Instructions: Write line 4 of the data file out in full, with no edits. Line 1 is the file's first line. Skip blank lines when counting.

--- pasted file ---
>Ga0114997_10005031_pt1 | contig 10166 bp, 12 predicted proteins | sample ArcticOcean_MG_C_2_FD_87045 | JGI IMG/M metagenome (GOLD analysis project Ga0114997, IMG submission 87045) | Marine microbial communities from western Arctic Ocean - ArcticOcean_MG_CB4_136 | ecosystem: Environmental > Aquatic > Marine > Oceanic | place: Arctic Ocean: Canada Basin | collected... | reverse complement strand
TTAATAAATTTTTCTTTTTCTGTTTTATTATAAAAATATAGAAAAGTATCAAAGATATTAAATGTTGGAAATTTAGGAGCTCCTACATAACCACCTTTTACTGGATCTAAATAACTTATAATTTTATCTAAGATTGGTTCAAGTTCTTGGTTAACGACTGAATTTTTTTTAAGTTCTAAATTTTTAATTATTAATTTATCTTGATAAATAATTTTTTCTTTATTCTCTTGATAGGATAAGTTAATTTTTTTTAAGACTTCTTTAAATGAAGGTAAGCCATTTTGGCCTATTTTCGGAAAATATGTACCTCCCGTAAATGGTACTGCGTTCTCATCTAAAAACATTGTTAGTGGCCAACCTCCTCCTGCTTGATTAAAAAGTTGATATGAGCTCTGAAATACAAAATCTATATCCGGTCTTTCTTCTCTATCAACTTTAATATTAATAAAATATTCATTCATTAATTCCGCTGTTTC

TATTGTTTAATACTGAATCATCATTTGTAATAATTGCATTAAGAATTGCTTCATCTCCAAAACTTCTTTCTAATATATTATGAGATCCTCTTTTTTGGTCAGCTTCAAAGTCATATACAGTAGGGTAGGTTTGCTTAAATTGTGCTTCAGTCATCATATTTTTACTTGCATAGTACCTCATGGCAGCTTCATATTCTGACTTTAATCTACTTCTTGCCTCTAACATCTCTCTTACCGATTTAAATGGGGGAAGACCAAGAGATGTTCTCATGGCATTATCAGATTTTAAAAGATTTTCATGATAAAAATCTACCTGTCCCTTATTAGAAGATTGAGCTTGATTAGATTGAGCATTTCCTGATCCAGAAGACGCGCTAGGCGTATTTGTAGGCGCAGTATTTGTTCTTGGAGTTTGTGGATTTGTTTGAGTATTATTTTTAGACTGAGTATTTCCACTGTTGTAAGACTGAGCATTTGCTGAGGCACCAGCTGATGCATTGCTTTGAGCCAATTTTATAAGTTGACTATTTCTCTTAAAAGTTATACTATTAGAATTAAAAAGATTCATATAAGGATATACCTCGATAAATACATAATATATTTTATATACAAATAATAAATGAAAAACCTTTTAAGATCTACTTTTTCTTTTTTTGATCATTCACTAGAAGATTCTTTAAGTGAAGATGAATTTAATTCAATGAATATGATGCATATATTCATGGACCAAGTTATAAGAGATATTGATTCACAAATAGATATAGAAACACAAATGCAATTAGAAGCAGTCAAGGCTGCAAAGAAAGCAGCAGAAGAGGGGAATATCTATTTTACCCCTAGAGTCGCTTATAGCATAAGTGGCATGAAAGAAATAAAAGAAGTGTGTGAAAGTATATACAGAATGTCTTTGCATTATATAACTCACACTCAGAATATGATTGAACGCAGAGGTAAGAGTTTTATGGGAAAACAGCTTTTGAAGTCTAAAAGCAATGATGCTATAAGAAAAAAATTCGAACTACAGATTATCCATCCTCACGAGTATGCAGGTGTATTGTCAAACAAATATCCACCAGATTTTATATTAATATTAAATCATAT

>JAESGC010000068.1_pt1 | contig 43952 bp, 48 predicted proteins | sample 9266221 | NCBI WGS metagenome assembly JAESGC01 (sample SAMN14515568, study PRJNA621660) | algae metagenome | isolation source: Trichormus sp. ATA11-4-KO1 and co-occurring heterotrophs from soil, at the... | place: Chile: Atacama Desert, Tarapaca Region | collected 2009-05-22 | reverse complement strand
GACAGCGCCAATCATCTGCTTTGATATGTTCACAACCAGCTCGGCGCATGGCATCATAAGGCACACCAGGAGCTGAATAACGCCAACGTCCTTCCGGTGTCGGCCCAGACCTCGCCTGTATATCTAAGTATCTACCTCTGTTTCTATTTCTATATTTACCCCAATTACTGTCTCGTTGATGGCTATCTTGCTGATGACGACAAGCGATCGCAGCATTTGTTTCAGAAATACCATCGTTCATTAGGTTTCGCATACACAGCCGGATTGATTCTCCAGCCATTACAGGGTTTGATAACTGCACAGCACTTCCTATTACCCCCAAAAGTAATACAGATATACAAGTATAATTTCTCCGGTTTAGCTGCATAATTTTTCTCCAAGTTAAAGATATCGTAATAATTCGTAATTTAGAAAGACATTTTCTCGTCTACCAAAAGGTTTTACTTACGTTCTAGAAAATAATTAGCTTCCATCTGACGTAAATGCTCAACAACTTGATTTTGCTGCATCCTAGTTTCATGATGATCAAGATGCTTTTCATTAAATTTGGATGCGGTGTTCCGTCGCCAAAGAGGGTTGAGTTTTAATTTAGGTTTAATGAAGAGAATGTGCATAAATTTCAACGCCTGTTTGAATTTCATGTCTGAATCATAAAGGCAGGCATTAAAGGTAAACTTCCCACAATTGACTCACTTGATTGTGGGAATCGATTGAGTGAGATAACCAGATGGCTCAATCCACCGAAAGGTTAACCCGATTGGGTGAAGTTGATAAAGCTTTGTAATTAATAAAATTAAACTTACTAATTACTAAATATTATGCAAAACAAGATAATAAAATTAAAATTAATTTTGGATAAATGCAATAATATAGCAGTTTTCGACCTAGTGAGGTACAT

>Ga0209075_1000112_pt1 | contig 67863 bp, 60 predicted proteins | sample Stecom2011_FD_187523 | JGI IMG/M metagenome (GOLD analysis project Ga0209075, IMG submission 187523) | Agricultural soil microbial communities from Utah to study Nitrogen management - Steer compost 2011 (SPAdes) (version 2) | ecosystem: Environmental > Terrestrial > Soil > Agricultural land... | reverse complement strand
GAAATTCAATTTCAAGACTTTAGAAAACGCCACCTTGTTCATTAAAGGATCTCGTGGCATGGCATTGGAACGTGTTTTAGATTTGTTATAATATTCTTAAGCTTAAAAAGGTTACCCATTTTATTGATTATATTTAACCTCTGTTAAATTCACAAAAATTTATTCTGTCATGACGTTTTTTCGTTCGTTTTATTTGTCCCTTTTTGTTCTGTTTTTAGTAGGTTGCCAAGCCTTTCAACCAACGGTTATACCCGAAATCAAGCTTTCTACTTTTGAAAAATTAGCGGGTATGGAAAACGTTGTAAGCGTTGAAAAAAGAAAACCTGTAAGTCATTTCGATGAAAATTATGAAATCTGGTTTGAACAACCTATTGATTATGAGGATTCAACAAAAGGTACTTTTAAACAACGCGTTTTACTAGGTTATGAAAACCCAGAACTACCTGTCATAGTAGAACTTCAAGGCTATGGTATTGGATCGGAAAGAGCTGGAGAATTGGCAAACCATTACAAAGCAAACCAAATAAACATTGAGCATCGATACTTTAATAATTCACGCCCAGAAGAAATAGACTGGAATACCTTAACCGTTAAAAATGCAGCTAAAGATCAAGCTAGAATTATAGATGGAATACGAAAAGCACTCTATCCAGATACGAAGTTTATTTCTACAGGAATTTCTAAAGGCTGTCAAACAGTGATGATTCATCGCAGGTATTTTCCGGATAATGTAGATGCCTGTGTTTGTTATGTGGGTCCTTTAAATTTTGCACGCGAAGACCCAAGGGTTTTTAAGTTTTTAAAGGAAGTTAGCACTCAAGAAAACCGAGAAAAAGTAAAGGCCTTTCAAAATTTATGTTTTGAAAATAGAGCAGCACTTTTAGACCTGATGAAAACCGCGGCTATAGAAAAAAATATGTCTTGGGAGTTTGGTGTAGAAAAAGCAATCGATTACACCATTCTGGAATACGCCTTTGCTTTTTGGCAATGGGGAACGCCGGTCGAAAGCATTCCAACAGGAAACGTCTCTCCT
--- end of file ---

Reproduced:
>JAESGC010000068.1_pt1 | contig 43952 bp, 48 predicted proteins | sample 9266221 | NCBI WGS metagenome assembly JAESGC01 (sample SAMN14515568, study PRJNA621660) | algae metagenome | isolation source: Trichormus sp. ATA11-4-KO1 and co-occurring heterotrophs from soil, at the... | place: Chile: Atacama Desert, Tarapaca Region | collected 2009-05-22 | reverse complement strand